I had a Snickers bar recently in Peru. There was this snack shop on a remote mountain trail. I was walking toward a water fall and this Snickers appeared. (Shut up and play.)

candy man john lokar 1981

This is a Snickers from 1981, in Cleveland. Vendor is John Lokar.

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February 27, 2019   3 Comments

WHAT ARE YOU EATING FOR NEW YEAR’S?

Not all musicians have gigs on New Year’s Eve. A lot of would-be partygoers stay home for a quiet evening, or go to the movies. There aren’t that many gigs. The era of the New Year’s Eve fraternal organization dinner dance is long gone.

Sometimes people eat special foods on New Year’s Eve. I know a family that eats lobster. My family often ate oatmeal on New Year’s Eve. We picked up that habit in Akron, Ohio. Yiddishe Cup had a gig at First Night Akron for 22 years, and in the early years my family stayed overnight at the Quaker Square hotel, which was in a remodeled Quaker Oats grain silo.  The hotel served oatmeal at midnight.

Yiddishe Cup missed 2009 in Akron. The event coordinator called and said, “We’re reducing our footprint.”

We aren’t playing this year either. The event reduced its footprint again — to zero. First Night Akron is history. I might go to Peru for New Year’s.

Klezmer musicians lamented the downsizing of First Nights and various other venues. This kvetching started about 2008. First Nights had been the rage in the 1990s but were no big deal in the 2000s. In the 1990s, the director of First Night Akron told me she had just been to a national First Night conference in Boston and the word was out: “Get a klezmer band.”

Yiddishe Cup worked the boonies before playing First Night Akron. First, we played Warren, Ohio, First Night a couple times.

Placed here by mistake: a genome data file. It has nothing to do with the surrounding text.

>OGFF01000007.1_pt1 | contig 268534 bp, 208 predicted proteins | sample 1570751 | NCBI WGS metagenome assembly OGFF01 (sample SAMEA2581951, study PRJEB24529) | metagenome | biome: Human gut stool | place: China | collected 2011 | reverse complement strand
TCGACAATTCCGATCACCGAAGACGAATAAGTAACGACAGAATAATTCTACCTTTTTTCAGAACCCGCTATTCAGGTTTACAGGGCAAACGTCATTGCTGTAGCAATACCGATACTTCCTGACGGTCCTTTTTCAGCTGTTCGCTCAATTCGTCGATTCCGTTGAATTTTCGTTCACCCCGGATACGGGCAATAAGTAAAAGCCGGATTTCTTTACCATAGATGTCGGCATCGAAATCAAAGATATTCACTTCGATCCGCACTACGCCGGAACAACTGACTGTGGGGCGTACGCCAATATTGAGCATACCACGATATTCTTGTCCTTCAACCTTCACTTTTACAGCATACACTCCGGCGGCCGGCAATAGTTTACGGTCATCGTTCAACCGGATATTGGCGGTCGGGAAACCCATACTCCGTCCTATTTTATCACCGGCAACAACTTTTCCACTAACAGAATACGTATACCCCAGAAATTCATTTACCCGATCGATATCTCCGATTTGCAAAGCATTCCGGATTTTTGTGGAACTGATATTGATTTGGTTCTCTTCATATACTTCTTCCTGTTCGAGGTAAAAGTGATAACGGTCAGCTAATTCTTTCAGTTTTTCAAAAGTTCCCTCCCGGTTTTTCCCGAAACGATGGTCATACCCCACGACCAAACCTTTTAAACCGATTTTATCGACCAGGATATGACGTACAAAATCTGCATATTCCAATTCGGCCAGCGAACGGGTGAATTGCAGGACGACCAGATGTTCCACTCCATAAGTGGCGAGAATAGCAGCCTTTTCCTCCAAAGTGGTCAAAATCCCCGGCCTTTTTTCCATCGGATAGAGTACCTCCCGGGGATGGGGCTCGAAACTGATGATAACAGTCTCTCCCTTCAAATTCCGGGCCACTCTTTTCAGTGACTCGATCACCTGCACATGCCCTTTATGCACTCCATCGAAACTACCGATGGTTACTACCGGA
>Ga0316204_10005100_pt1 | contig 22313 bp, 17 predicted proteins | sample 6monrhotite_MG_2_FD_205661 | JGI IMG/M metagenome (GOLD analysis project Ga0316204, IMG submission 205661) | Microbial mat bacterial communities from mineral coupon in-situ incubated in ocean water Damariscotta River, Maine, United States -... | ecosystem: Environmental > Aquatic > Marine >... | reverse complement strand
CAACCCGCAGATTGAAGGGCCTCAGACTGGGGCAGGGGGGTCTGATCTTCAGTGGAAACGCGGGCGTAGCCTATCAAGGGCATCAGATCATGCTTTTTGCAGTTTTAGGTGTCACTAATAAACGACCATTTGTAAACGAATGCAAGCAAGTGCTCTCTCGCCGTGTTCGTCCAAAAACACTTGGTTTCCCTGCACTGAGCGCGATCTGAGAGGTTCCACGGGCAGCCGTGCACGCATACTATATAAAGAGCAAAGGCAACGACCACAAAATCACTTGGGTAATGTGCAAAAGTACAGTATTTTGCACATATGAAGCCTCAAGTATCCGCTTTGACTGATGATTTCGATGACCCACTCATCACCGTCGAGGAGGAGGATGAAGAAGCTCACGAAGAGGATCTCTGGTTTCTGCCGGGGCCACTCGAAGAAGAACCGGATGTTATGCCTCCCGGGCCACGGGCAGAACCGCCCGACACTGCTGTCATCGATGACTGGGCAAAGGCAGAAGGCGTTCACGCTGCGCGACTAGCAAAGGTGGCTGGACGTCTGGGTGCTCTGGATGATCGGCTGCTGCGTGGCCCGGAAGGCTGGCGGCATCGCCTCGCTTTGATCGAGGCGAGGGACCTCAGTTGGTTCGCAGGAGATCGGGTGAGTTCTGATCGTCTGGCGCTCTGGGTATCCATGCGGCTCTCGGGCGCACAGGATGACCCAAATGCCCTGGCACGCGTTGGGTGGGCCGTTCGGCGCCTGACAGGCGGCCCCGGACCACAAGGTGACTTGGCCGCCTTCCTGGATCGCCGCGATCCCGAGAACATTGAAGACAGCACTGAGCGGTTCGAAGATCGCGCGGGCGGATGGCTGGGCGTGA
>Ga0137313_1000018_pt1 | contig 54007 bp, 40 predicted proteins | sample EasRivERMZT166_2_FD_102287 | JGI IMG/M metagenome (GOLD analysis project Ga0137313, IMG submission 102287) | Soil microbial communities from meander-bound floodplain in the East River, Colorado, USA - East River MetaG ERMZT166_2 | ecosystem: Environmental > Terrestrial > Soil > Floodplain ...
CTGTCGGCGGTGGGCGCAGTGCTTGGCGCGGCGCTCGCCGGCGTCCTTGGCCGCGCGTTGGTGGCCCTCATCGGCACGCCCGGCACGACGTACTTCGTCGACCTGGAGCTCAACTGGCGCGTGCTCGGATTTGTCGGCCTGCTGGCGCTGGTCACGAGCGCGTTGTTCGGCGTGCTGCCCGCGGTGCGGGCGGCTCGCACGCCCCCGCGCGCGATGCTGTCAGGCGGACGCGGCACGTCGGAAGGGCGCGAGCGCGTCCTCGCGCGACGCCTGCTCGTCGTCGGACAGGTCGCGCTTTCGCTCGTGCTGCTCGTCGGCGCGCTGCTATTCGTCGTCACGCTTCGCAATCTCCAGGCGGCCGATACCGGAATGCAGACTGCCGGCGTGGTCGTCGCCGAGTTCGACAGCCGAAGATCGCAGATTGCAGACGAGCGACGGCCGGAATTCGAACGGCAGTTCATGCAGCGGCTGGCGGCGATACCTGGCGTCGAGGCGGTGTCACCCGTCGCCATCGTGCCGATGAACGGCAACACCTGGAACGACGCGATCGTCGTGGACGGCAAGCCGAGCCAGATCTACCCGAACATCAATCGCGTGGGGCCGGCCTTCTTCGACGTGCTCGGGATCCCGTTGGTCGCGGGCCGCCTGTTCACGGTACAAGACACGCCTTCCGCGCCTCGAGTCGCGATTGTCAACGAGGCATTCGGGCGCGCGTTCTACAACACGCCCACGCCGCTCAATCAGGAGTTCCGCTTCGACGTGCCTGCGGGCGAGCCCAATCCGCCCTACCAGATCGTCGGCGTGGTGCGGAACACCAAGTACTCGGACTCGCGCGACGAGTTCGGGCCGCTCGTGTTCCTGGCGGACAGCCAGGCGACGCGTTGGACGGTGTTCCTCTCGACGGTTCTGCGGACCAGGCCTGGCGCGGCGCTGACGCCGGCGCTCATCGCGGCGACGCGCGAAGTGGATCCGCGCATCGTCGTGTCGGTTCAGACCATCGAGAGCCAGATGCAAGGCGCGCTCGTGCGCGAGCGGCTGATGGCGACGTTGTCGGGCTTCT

First Night Akron usually consisted of a Beatles tribute band, a blues band, fireworks, a couple generic American acts, and us. It was a good time and good run. Thanks, Akron.

YCKB 1998

YCKB 1998

 

 


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December 26, 2018   4 Comments

NEW YORK CUTTING SESSION

I always wanted to cut another musician in a jam session. I wanted to draw blood! Problem: I’m a mediocre musician. I attended a wedding in New York, and the mother of the bride asked me to play some clarinet. I said, “You already have a good band.” But she insisted I play. The orchestra was a 10-piece wedding unit of NYC pros. I agreed to sit in only if my  son Jack backed me up on drums. (This was before Jack got known with Vulfpeck, so “I want my son on drums” was simply a crutch for me, not leverage to sit in.)

The bandleader and I exchanged emails prior. This was serious biz. In Cleveland, at my band’s gigs, I always let any  wedding guest sit in. Any . . . body!  It’s a wedding, not a concert. This NYC bandleader was choosy. He said the groom’s mom didn’t want anybody to ruin the “flow” of the party.